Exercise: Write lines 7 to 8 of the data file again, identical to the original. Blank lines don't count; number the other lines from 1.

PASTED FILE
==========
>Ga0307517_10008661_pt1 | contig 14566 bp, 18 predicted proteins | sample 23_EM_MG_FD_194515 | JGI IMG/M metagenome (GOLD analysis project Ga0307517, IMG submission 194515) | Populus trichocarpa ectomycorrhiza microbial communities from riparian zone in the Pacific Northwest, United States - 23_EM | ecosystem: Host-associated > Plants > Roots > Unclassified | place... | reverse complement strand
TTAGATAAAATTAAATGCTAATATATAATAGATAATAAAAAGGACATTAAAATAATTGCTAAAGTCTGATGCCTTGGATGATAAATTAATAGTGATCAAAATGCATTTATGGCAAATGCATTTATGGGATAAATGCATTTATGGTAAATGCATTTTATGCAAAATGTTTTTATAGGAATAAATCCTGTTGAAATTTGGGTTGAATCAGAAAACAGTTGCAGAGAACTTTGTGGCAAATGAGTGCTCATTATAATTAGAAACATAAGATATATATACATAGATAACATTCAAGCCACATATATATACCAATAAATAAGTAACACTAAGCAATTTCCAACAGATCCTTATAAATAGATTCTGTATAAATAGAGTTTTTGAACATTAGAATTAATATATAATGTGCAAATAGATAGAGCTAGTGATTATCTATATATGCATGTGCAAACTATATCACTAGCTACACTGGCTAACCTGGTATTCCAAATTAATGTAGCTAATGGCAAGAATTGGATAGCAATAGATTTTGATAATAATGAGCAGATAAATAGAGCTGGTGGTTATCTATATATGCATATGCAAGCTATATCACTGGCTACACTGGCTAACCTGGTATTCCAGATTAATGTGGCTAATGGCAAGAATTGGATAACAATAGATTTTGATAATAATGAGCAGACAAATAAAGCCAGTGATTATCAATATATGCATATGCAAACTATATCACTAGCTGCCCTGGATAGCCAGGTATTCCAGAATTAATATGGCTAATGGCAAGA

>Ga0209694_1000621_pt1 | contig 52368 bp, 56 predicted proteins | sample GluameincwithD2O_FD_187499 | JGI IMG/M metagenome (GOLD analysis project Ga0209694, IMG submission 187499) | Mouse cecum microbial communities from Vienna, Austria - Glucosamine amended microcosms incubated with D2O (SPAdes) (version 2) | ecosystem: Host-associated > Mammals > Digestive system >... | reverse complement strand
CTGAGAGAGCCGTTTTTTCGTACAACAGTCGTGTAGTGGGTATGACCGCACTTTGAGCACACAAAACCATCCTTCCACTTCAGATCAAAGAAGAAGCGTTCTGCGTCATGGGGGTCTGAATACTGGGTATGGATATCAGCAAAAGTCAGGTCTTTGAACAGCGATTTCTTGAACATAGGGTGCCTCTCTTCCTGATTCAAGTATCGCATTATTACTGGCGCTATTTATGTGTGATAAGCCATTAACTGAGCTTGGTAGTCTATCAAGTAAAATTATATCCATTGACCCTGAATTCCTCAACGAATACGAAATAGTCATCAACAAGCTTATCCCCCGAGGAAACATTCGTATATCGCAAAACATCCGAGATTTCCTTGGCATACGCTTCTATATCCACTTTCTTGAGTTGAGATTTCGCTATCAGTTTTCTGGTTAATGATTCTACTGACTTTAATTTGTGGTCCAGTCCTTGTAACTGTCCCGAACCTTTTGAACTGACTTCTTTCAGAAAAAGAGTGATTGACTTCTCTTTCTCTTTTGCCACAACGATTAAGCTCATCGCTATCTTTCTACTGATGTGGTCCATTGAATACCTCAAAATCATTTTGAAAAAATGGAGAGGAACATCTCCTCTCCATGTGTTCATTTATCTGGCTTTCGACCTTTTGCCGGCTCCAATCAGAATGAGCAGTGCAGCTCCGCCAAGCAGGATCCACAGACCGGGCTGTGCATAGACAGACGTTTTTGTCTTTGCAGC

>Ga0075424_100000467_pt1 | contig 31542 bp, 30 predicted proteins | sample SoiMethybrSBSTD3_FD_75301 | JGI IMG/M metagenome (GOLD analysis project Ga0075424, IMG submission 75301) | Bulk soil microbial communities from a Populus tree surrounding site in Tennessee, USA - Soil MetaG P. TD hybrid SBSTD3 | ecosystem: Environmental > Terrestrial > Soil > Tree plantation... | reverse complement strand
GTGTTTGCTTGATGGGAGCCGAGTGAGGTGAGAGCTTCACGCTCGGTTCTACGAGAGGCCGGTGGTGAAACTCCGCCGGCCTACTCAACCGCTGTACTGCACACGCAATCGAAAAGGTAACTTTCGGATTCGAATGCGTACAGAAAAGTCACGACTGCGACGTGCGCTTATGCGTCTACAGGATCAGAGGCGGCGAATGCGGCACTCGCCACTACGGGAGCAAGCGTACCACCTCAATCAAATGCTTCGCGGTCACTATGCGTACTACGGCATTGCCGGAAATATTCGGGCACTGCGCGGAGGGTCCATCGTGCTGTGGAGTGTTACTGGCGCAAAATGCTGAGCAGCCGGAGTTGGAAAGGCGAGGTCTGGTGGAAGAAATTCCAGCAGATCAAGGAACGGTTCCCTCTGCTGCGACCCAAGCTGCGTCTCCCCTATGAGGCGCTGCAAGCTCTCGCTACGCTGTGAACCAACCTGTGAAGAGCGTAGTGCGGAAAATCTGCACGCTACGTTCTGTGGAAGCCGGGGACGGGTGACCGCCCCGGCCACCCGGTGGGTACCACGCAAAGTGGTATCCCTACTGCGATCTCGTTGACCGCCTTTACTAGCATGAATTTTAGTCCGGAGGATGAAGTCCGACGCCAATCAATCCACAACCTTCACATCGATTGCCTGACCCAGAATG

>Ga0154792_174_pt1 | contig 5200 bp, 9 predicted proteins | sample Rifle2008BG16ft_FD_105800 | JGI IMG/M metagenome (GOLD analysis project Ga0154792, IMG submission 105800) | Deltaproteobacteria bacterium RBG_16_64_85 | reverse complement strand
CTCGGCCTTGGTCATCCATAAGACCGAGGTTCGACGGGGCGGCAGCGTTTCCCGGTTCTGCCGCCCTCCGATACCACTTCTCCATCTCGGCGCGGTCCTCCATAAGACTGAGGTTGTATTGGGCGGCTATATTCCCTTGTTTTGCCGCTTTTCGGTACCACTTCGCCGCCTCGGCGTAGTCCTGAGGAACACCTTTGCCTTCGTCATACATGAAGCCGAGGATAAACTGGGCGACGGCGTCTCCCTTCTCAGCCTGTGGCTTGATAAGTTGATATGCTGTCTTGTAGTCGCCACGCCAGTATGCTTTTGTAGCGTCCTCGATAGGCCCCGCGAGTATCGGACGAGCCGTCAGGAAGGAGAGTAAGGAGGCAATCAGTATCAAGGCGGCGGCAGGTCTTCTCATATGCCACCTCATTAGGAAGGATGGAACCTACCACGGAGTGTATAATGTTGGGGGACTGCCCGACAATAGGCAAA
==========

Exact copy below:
>Ga0154792_174_pt1 | contig 5200 bp, 9 predicted proteins | sample Rifle2008BG16ft_FD_105800 | JGI IMG/M metagenome (GOLD analysis project Ga0154792, IMG submission 105800) | Deltaproteobacteria bacterium RBG_16_64_85 | reverse complement strand
CTCGGCCTTGGTCATCCATAAGACCGAGGTTCGACGGGGCGGCAGCGTTTCCCGGTTCTGCCGCCCTCCGATACCACTTCTCCATCTCGGCGCGGTCCTCCATAAGACTGAGGTTGTATTGGGCGGCTATATTCCCTTGTTTTGCCGCTTTTCGGTACCACTTCGCCGCCTCGGCGTAGTCCTGAGGAACACCTTTGCCTTCGTCATACATGAAGCCGAGGATAAACTGGGCGACGGCGTCTCCCTTCTCAGCCTGTGGCTTGATAAGTTGATATGCTGTCTTGTAGTCGCCACGCCAGTATGCTTTTGTAGCGTCCTCGATAGGCCCCGCGAGTATCGGACGAGCCGTCAGGAAGGAGAGTAAGGAGGCAATCAGTATCAAGGCGGCGGCAGGTCTTCTCATATGCCACCTCATTAGGAAGGATGGAACCTACCACGGAGTGTATAATGTTGGGGGACTGCCCGACAATAGGCAAA